Pam Dobby: ‘My very first task as a library assistant was in the days of the library card catalogue, amalgamating card catalogues from the City of Westminster, St. Marylebone and Paddington Libraries, after the 1965 amalgamation of the three boroughs. My final post in Westminster was as Central Music Librarian (which I always thought was the best job in the world), specialising in the cataloguing of printed music.’

Paddy Johnson: ‘The material…[is of a] diverse nature… and gives a flavour of wider contemporaneous events. Interesting examples relate to civil disorder during the late 1840s when European Revolutionary activity began to have influence in Britain; the huge losses of art and other valuables in the Pantechnicon warehouse fire of the 1870s. Other items relate to the state of the economy and competition from other countries - and how these impacted on wages and employment. In addition there are numerous accounts of fraud and theft, from railways to banks, and the measures put in place to try and prevent their recurrence.’

Mary Marinkov: ‘I checked my e-mails and there was an offer to come and see if I would like to work on the Chubb Archives. Chubb Locks? how bizarre! My friends couldn't stop laughing…Despite how it sounds the scrapbooks are fascinating, everything you could want to know about Victorian burglaries, working conditions, indeed anything with the word lock in it, that results in all kinds of unexpected treasures, plus the challenge to write a short paragraph that picks up all the important facts and includes words that will enable a potential researcher on any subject to be able to be guided to the scrapbooks. What else could you want? Oh yes, the LMA is also situated in a really interesting part of London to wander through at lunch times. My friends still laugh but I really enjoy it.’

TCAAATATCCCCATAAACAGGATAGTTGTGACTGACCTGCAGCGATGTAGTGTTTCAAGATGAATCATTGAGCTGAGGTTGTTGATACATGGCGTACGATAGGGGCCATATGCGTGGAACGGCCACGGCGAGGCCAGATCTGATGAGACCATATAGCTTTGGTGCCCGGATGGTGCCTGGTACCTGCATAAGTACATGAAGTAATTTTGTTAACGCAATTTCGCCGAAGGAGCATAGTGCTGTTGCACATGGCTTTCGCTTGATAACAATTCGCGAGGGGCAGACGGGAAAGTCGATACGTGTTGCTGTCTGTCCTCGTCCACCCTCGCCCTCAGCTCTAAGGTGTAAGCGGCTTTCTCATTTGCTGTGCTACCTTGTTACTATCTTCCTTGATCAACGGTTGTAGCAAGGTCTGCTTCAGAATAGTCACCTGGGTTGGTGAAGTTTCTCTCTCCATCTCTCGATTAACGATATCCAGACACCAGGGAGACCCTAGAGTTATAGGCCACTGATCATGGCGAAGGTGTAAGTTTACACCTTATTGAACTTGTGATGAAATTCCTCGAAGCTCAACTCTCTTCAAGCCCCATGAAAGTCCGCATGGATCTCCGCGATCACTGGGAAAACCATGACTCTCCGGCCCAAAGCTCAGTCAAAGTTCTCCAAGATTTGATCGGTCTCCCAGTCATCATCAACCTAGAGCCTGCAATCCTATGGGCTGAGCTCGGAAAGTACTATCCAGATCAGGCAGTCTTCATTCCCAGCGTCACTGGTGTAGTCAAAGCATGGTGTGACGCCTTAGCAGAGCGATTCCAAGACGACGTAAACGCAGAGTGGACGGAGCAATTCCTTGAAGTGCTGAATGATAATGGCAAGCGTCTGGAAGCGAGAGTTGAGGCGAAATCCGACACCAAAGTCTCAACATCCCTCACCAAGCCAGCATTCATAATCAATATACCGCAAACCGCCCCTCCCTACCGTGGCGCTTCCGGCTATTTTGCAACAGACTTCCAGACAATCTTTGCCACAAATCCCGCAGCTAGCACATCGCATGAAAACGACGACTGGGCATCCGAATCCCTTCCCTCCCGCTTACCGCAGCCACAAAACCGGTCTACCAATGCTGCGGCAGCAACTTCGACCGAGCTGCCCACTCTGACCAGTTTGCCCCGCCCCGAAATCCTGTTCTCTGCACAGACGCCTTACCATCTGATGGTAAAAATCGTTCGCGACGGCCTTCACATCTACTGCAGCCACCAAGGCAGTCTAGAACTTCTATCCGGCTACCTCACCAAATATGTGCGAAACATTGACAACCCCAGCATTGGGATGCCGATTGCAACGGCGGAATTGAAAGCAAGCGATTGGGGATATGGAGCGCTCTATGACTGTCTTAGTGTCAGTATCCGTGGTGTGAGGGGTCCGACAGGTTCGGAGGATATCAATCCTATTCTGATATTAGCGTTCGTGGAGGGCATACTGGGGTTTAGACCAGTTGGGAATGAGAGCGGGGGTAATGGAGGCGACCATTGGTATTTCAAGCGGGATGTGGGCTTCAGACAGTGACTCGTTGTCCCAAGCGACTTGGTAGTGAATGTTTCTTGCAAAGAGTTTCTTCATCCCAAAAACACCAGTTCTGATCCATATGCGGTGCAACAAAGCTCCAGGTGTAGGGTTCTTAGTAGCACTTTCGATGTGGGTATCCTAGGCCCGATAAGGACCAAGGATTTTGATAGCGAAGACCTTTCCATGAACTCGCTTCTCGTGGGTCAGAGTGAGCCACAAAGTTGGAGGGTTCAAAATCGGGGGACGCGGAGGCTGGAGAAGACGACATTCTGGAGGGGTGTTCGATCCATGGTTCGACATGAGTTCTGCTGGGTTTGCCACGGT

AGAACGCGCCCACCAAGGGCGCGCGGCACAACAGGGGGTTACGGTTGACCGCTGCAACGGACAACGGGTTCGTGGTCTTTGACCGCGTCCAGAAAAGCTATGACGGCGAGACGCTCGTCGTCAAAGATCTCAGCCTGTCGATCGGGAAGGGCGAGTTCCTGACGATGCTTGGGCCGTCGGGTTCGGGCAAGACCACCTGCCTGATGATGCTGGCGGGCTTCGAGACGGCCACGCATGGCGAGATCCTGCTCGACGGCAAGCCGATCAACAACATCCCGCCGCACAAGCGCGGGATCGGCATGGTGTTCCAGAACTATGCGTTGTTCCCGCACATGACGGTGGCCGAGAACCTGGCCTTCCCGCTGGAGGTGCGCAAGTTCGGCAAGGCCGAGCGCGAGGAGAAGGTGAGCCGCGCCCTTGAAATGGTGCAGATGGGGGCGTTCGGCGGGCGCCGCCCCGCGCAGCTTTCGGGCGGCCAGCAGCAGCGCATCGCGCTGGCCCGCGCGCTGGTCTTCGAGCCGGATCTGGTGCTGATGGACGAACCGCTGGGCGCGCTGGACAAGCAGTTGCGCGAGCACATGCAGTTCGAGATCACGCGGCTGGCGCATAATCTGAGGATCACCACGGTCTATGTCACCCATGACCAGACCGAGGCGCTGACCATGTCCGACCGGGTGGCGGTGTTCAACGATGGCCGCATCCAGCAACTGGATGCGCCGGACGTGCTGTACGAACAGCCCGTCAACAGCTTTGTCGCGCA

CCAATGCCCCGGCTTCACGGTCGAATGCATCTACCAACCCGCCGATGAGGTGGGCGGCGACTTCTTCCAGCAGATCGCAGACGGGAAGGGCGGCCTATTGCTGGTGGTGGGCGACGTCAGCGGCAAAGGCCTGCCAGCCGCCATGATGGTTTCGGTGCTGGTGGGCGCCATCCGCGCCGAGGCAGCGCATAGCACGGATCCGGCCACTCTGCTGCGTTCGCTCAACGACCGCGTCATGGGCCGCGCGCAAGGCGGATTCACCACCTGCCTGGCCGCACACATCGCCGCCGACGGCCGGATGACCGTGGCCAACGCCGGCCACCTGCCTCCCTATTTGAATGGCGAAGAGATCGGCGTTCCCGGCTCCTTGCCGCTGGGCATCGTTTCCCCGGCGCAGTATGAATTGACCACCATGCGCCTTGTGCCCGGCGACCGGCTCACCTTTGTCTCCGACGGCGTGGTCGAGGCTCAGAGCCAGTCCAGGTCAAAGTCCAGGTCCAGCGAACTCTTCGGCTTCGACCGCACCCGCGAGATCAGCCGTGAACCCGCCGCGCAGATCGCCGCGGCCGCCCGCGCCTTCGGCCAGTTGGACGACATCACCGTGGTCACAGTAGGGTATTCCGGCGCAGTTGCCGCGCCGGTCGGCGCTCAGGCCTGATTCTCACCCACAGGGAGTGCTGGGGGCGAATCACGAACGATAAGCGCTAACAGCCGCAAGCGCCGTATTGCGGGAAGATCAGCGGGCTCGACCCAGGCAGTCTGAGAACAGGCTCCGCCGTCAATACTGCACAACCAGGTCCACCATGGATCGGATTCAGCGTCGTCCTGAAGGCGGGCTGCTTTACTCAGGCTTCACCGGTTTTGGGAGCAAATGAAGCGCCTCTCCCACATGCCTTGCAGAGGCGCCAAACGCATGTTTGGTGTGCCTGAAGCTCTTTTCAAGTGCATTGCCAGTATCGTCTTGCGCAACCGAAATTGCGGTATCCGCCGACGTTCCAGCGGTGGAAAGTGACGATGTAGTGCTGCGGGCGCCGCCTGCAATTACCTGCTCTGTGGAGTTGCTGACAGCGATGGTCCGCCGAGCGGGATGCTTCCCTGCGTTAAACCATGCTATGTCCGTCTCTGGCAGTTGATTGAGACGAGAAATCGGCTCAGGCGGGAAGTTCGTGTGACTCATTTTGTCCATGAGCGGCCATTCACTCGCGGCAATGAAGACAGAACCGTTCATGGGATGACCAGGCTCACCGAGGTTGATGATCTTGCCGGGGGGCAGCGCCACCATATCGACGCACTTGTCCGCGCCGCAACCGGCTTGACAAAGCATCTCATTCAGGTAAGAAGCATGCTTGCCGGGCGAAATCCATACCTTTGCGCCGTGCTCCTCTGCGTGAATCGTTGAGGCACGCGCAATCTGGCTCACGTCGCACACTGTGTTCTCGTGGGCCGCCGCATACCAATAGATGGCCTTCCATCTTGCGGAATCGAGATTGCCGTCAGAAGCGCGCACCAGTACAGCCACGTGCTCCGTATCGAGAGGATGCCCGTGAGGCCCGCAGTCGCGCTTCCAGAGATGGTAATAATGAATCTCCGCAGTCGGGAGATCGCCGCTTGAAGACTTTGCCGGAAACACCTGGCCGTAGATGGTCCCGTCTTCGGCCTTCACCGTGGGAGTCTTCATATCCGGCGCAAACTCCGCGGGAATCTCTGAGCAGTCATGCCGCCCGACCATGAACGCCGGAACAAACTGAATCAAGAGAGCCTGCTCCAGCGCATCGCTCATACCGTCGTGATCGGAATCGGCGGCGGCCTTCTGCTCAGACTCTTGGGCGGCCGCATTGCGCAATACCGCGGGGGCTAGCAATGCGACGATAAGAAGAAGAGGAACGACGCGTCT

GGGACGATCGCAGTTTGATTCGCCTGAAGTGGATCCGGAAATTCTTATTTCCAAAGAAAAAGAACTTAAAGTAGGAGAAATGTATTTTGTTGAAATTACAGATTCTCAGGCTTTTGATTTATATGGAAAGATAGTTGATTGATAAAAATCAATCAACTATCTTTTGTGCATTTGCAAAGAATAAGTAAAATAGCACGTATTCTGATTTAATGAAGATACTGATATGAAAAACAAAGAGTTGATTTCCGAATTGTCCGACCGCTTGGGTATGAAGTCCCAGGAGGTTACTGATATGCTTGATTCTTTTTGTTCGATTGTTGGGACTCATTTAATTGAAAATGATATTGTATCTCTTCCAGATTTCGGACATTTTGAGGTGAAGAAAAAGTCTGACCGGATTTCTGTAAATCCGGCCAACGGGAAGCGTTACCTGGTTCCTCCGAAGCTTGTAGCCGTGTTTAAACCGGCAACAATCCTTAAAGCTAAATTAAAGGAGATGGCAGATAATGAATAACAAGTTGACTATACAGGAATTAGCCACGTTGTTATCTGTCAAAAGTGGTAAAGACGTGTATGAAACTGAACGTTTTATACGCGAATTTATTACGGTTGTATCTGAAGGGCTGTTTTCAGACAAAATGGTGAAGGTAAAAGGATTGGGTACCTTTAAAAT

Fire damaged safe

​Safe shown in fire damaged premises, Watling Street, London, 1878.

​Collection highlights

Highlights include the reports of ‘Lock controversies’ between rival companies, including Mr Hobbs’ successful attempt to pick the Bramah lock, manufactured by Bramah and Company as described  in a pamphlet of 1851 (CLC/B/002/10/01/004/008). One newspaper cutting which particularly entertained Pam Dobby was a cutting titled 'Dangerous bon-bons' from 'The Times' July 10 1877: a Parisian lady had been sent a packet of chocolate creams, together with an invitation to dine out. While she was out, her maid's lover, a locksmith, had used one of the chocolate creams to take a casting of the lock to her strong-box and opened the box with the duplicate key (CLC/B/002/10/01/016/080A).

Other highlights include documenting product diversity from jewel safes for women to special ceremonial keys and walk-in gleaming bank safes; the rise of safe deposit companies, the methods of burglars in use of new devices such as blow pipes to break in to safes and new inventions for protection against risk of fire. During the twentieth century the scrapbooks document wartime and developments in security on an international scale particularly in Australia, India, North America and South Africa.

In addition to the Chubb Collectanea, the archive includes key production records including order books and registers giving the serial numbers and manufacturing details for locks and safes. These sources are important in the dating of late Georgian to early 20th century antique furniture where Chubb locks are fitted and Chubb products. There are also important administrative files on the post Second World War global expansion of Chubb and diversification in security products. A fully catalogued section of the collection are the records of Chubb’s rival firm Hobbs Hart and Company Limited which Chubb finally acquired in 1956.

The Chubb Collectanea and other key series in the archive are available for consultation with 48 hours’ notice with Chubb lock registers available to view on microfilm. Other parts of the collection are uncatalogued. Please contact staff for further details.

London Metropolitan Archives would like to thank all the volunteers for their time and support to making this series more accessible to users.

To register interest in volunteering at LMA please contact us at

10 April 2013
Last Modified:
01 August 2018